apply to the bombs dropped on the civilians of Afghanistan, then
we can offer, thinking back to Powell's statement, an alternate
characterization: "a reckless disregard for human life."
The denials of the Pentagon are uttered confidently half a
world away in Washington. But there are on-the-spot press reports
from the villages, from hospitals where the wounded lie and from
the Pakistan border, where refugees have fled the bombs. If we
put these reports together, we get brief glimpses of the human
tragedies in Afghanistan-the names of the dead, the villages that
were bombed, the words of a father who lost his children, the
ages of the children. We would then have to multiply these stories
by the hundreds, think of the unreported incidents and know that
the numbers go into the thousands. A professor of economics at
the University of New Hampshire, Marc Herold, has done a far more
thorough survey of the press than I have. He lists location, type
of weapon used and sources of information. He finds the civilian
death toll in Afghanistan up to December 10 exceeding 3,500 (he
has since raised the figure to 4,000), a sad and startling parallel
to the number of victims in the twin towers.
The New York Times was able to interrogate friends and family
of the New York dead, but for the Afghans, we will have to imagine
the hopes and dreams of those who died, especially the children,
for whom forty or fifty years of mornings, love, friendship, sunsets
and the sheer exhilaration of being alive were extinguished by
monstrous machines sent over their land by men far away.
My intention is not at all to diminish our compassion for
the victims of the terrorism of September 11, but to enlarge that
compassion to include the victims of all terrorism, in any place,
at any time, whether perpetrated by Middle East fanatics or American
politicians · M- ~ ~A. ~ ~ AA A ~ AA ~` ~ ~
In that spirit, I present the following news items (only
a fraction of those in my files), hoping that there is the patience
to go through them, like the patience required to read the portraits
of the September 11 dead, like the patience required to read the
58,000 names on the Vietnam Memorial:
From a hospital in Jalalabad, Afghanistan, reported in the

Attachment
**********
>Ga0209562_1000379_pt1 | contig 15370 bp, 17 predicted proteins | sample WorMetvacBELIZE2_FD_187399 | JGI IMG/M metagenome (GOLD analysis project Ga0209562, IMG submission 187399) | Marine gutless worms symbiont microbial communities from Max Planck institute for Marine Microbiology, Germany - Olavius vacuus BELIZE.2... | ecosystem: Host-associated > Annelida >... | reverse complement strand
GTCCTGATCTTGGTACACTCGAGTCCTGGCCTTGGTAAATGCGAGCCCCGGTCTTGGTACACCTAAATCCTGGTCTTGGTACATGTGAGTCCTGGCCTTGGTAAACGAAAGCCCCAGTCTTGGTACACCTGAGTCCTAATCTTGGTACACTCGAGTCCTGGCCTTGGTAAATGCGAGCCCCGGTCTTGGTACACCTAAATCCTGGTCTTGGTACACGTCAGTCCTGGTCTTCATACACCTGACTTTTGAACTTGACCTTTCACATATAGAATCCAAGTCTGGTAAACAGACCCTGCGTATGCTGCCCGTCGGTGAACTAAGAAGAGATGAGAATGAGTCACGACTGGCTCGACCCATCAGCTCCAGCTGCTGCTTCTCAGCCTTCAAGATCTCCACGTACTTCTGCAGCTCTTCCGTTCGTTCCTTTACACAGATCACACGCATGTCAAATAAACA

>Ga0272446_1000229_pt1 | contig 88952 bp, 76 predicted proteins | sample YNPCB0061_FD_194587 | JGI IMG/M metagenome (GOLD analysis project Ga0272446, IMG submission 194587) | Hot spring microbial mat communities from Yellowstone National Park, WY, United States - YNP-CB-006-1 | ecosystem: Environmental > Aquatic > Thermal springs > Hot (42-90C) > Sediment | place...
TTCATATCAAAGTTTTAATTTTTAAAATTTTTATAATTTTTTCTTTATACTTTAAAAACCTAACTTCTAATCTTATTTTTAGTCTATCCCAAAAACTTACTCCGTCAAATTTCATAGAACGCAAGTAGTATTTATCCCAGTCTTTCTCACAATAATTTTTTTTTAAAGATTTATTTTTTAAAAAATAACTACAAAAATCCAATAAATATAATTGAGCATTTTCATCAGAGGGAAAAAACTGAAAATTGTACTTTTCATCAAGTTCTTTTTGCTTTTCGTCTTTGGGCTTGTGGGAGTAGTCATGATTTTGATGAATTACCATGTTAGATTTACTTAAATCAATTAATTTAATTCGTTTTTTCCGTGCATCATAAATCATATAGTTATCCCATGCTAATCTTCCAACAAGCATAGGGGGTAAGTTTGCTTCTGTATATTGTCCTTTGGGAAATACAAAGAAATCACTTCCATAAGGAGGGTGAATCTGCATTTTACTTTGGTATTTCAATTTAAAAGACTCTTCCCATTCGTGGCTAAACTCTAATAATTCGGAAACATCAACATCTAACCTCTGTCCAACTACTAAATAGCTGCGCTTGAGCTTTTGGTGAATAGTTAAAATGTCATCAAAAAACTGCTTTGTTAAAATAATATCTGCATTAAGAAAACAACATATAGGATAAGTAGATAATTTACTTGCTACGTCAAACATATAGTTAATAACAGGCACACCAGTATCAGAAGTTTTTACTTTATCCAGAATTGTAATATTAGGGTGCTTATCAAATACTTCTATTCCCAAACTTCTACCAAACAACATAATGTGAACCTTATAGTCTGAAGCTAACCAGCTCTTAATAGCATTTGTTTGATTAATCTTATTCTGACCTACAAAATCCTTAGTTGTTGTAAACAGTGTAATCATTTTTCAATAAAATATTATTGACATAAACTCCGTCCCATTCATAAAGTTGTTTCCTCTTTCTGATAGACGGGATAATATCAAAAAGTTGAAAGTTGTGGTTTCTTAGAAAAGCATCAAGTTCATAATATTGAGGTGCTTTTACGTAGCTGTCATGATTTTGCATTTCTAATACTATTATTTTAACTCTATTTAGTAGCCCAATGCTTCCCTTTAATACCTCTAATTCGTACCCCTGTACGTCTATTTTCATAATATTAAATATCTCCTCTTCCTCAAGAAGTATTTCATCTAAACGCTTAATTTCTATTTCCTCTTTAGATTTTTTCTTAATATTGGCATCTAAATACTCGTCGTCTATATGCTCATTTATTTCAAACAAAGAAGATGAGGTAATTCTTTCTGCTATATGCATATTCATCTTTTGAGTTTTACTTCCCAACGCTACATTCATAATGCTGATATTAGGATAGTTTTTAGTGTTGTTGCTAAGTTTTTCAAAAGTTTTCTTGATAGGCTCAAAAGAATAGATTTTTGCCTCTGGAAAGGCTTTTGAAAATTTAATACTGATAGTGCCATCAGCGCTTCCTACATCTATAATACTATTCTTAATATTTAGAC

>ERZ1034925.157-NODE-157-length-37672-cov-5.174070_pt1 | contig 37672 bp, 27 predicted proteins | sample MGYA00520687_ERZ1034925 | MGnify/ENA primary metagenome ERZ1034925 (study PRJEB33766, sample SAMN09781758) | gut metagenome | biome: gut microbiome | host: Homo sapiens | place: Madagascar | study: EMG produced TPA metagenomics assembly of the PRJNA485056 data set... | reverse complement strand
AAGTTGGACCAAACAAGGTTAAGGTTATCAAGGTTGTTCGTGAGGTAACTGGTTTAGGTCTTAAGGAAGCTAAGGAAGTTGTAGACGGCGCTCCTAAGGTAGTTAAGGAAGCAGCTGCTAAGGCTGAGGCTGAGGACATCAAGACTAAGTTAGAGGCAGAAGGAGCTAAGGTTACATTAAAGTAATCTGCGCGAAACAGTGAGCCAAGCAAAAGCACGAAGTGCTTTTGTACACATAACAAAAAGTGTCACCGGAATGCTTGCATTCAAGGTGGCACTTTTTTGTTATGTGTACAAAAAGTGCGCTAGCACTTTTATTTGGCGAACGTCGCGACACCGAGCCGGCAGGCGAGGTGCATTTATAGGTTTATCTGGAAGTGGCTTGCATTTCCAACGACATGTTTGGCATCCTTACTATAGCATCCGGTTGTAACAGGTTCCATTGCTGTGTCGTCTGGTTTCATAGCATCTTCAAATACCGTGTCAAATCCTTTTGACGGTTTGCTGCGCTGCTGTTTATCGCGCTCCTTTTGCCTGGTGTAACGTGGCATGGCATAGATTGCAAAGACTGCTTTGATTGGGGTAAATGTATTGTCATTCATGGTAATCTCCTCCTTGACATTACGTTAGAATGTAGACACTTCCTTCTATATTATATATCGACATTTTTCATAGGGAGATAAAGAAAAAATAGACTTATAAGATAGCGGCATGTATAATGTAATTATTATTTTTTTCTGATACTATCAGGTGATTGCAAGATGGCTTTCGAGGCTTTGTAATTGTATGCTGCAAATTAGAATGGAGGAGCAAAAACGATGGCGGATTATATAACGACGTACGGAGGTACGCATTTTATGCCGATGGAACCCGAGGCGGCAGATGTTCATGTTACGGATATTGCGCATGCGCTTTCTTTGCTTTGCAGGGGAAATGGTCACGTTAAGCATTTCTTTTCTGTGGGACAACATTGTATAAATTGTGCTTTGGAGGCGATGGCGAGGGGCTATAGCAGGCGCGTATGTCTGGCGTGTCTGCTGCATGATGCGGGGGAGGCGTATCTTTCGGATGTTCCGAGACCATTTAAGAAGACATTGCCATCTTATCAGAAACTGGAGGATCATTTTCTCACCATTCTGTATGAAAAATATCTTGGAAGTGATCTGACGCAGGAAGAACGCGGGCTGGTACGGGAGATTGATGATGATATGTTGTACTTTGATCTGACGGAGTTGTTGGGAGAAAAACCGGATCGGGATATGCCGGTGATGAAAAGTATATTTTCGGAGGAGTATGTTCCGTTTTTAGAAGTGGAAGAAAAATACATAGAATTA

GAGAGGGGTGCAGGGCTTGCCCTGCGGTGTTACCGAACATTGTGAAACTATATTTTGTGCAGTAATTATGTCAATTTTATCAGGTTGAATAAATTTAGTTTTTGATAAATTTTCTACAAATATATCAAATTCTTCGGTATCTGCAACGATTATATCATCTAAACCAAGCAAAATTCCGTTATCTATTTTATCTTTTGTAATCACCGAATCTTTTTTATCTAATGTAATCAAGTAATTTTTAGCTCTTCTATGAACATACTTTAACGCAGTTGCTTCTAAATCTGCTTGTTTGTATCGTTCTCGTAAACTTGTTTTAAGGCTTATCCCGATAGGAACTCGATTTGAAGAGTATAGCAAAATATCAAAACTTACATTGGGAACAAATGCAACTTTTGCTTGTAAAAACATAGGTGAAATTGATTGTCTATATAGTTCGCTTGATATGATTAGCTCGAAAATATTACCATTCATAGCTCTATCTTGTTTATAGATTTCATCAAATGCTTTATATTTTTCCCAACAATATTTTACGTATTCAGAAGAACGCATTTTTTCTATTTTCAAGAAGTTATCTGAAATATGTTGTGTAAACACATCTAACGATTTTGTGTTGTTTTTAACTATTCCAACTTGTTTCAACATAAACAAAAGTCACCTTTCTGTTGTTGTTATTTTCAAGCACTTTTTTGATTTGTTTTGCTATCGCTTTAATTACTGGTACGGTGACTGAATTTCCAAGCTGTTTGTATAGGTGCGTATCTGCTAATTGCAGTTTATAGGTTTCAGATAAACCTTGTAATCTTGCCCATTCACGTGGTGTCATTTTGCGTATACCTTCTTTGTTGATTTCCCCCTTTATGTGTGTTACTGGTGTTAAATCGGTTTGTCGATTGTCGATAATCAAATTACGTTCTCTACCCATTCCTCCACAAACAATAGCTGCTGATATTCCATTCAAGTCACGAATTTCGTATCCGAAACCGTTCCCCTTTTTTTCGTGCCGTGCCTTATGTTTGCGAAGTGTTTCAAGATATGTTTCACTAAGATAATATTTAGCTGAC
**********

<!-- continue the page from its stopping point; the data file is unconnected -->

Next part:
Boston Globe by John Donnelly on December 5:
"In one bed lay Noor Mohammad, 10, who was a bundle of
bandages. He lost his eyes and hands to the bomb that hit his
house after Sunday dinner. Hospital director Guloja Shimwari shook
his head at the boy's wounds. 'The United States must be thinking
he is Osama,' Shimwari said. 'If he is not Osama, then why would
they do this?"'
The report continued:
"The hospital's morgue received 17 bodies last weekend,
and officials here estimate at least 89 civilians were killed
in several villages. In the hospital yesterday, a bomb's damage
could be chronicled in the life of one family. A bomb had killed
the father, Faisal Karim. In one bed was his wife, Mustafa Jama,
who had severe head injuries.... Around her, six of her children
were in bandages.... One of them, Zahidullah, 8, lay in a coma."
In the New York Times, Barry Bearak, reporting December 15
from the village of Madoo, Afghanistan, tells of the destruction
of fifteen houses and their occupants. "'In the night, as
we slept, they dropped the bombs on us,' said Paira Gul, a young
man whose eyes were aflame with bitterness. His sisters and their
families had perished, he said.... The houses were small, the
bombing precise. No structure escaped the thundering havoc. Fifteen
houses, 15 ruins.... 'Most of the dead are children, " Tor
Another Times reporter, C.J. Chivers, writing from the village
of Charykari on December 12, reported "a terrifying and rolling
barrage that the villagers believe was the payload of an American
B-52.... The villagers say 30 people died.... One man, Muhibullah,
40, led the way through his yard and showed three unexploded cluster
bombs he is afraid to touch. A fourth was not a dud. It landed
near his porch. 'My son was sitting there. . .the metal went inside
him.' The boy, Zumarai, 5, is in a hospital in Kunduz, with wounds
to leg and abdomen. His sister, Sharpari, 10, was killed. 'The
United States killed my daughter and injured my son,' Mr. Muhibullah
said. 'Six of my cows were destroyed and all of my wheat and rice
was burned. I am very angry. I miss my daughter."'
From the Washington Post, October 24, from Peshawar, Pakistan,
by Pamela Constable: "Sardar, a taxi driver and father of